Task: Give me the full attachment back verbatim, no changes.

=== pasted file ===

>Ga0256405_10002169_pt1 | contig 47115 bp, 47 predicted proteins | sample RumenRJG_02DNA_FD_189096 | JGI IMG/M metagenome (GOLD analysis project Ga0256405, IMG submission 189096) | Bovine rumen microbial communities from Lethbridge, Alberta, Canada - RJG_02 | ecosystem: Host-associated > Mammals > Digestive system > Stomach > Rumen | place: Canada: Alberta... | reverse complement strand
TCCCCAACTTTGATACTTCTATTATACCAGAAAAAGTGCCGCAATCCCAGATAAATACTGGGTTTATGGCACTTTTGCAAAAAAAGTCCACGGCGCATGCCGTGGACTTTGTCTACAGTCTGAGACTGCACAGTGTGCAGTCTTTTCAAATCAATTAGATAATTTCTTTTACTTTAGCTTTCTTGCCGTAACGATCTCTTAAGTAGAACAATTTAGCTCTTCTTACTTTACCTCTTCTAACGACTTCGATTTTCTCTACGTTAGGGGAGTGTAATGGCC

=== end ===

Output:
>Ga0256405_10002169_pt1 | contig 47115 bp, 47 predicted proteins | sample RumenRJG_02DNA_FD_189096 | JGI IMG/M metagenome (GOLD analysis project Ga0256405, IMG submission 189096) | Bovine rumen microbial communities from Lethbridge, Alberta, Canada - RJG_02 | ecosystem: Host-associated > Mammals > Digestive system > Stomach > Rumen | place: Canada: Alberta... | reverse complement strand
TCCCCAACTTTGATACTTCTATTATACCAGAAAAAGTGCCGCAATCCCAGATAAATACTGGGTTTATGGCACTTTTGCAAAAAAAGTCCACGGCGCATGCCGTGGACTTTGTCTACAGTCTGAGACTGCACAGTGTGCAGTCTTTTCAAATCAATTAGATAATTTCTTTTACTTTAGCTTTCTTGCCGTAACGATCTCTTAAGTAGAACAATTTAGCTCTTCTTACTTTACCTCTTCTAACGACTTCGATTTTCTCTACGTTAGGGGAGTGTAATGGCC